this land (use) is my land (use)...

(note: make sure you read my last post before reading this one)

Last June, the House Committees on Natural Resources, on Housing and Urban Development, and on Agrarian Reform, in a joint session, approved the text of House Bill 0272, also known as National Land Use Act of the Philippines. (Download full text of of the bill here (pdf 407Kb).

From the explanatory note:
The country has no Land Use Code that will serve as a sustainable growth map for both public and private investors. A Land Use Code is necessary for targeting and delineating areas open to investment in line with the country's development plans. There is need for certain lands to be set aside to establish "agricultural reserves" for food security. The Code is expected, eventually, to help resolve conflicts arising from various economic uses of lands versus the housing needs of the population.

A framework is needed for the allocation, utilization, management and development of the country's land resources. There is a need for a Land Use Code that will allocate land to various competing uses, preserve prime farm lands especially irrigated field for agricultural purposes, and ensure community participation in defining local land use.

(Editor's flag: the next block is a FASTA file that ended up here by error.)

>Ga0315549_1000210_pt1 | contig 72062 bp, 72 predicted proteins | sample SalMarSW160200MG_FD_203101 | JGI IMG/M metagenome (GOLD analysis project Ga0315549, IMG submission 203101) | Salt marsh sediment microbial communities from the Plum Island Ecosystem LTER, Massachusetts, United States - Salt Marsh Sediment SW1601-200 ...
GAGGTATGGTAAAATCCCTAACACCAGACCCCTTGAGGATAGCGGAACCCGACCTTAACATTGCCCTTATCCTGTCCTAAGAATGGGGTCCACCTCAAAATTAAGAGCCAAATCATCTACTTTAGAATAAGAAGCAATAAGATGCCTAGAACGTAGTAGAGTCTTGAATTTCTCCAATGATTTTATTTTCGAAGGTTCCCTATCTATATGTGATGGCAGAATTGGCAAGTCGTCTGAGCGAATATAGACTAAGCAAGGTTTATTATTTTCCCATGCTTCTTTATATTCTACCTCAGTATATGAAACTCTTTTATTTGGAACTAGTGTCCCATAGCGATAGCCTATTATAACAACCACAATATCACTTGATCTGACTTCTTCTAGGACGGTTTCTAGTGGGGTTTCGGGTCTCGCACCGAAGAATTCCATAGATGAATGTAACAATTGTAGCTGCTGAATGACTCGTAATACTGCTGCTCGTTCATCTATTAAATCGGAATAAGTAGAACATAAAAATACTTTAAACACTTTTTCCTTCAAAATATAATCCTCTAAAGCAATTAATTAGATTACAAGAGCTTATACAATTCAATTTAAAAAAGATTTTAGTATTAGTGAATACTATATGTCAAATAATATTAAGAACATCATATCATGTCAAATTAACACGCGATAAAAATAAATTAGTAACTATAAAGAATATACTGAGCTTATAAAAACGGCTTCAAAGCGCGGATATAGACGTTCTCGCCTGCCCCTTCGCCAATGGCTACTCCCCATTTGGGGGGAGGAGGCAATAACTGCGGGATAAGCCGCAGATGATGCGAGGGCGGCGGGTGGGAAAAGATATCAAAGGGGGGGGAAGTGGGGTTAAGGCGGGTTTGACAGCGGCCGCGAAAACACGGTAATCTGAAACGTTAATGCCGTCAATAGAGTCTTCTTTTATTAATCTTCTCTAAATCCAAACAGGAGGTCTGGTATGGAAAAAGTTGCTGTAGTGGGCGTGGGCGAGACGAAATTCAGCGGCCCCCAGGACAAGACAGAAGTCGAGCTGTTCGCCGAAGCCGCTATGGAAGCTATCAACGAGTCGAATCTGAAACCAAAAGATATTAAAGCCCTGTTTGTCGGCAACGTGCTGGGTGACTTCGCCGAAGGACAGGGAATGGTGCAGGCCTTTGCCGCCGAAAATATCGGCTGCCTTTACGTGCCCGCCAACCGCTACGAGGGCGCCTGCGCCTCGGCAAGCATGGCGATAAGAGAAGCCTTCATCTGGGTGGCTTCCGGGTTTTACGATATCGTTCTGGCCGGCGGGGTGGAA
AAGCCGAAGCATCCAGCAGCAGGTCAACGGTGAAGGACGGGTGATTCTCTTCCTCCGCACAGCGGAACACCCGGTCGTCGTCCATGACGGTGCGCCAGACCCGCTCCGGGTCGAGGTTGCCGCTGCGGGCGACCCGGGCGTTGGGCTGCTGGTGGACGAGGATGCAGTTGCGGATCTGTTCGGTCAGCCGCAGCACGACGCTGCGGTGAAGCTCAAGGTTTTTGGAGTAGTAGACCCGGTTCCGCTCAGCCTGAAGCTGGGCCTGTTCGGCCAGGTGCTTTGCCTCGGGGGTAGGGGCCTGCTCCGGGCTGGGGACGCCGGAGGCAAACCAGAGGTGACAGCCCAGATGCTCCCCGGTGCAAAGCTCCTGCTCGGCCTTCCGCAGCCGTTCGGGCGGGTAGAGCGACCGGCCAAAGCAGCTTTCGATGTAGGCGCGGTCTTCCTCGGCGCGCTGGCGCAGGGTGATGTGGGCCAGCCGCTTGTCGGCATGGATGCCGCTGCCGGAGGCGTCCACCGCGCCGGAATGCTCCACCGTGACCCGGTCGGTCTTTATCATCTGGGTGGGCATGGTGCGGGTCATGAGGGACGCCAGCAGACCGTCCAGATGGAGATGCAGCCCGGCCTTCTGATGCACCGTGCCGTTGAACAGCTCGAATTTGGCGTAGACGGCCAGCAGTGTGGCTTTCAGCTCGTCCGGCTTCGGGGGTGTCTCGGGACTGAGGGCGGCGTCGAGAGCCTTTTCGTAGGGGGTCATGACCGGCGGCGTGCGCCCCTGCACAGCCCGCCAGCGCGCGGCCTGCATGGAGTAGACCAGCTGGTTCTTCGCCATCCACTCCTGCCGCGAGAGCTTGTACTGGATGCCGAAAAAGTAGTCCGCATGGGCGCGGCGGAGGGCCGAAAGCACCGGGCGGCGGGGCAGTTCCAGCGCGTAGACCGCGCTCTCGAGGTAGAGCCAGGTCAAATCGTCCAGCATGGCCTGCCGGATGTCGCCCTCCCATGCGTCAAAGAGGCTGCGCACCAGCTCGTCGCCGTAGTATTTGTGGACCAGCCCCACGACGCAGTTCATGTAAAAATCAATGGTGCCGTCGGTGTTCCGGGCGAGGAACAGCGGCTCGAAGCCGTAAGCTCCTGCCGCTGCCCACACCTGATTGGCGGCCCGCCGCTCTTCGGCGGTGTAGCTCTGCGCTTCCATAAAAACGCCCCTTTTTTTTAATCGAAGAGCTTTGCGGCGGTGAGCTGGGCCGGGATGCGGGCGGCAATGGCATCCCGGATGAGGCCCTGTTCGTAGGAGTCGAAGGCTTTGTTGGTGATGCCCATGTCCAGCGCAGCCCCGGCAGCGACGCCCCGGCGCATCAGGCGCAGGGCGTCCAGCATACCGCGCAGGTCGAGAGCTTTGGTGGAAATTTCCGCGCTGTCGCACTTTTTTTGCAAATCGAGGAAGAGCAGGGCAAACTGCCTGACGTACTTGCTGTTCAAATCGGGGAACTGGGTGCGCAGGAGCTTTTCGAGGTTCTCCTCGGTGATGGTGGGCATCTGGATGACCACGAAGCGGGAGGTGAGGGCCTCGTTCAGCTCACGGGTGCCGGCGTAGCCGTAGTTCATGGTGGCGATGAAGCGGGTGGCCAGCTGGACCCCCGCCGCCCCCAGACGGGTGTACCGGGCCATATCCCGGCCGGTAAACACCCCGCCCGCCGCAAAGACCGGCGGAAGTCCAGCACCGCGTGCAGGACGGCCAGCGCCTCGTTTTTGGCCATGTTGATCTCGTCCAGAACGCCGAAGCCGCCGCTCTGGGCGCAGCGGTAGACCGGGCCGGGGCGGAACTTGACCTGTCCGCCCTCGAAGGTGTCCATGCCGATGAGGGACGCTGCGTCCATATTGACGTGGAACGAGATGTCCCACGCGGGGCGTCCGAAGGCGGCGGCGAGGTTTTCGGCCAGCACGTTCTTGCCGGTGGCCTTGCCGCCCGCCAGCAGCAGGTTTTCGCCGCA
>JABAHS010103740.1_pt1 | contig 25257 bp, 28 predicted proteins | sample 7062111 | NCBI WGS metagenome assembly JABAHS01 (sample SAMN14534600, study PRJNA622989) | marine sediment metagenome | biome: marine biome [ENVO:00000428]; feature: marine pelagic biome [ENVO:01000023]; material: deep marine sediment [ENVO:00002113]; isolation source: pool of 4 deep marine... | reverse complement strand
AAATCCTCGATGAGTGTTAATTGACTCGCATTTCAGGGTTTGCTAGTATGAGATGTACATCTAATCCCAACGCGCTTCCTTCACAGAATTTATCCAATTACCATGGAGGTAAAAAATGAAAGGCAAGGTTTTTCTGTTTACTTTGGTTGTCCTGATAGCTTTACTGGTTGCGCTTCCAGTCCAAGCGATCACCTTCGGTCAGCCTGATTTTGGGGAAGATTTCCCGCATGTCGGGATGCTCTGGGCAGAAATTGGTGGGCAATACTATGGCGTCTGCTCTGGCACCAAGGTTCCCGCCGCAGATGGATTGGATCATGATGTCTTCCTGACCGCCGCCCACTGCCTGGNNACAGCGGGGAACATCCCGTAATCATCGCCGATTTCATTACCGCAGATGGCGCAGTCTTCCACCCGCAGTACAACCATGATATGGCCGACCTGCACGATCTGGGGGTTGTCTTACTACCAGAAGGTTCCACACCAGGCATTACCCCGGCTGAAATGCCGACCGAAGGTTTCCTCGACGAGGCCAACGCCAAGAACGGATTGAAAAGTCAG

The political crisis has probably sidelined the progress of the bill, nevertheless this bill is worth watching and is of crucial importance. As the above chart shows (click on image for larger version) Land Use and Development policies not only shape our cities and countryside but also impact a very wide range of issues - from economic (and political) segregation, to public health, to foreign policy (mainly energy independence).

I will discuss how land use impacts each of these issues over the next few posts.

Chart adapted from a presentation by Chris Leinberger, Urban Land Strategist

and Fellow of the Brookings Institution. (View Chris' original chart.)


Sidney said...

You need to have the plans and the laws and then you also need to enforce them.

Urbano dela Cruz said...


unlike other crimes and misdemeanors, violations of land use are easy to prosecute in that the violation is visible -and remains visible. (i.e. -how do you hide a residential subdivision in what is supposedly farmland? or a ten story building in an area zoned for 5?)

sure, the developer could bribe his way to exemptions but all one needs is a good land use plan/map to identify the violation. (in this case, solving the information assymetry in the market is easy enough -- publish the land use map!)

what we have to watch out for are legal loopholes, like the one that allowed landowners to avoid the Comprehensive Agrarian Reform Program -by turning their land into subdivisions or industrial estates. that's how cavite lost all its farmland.

the NLUA is supposed to correct this.

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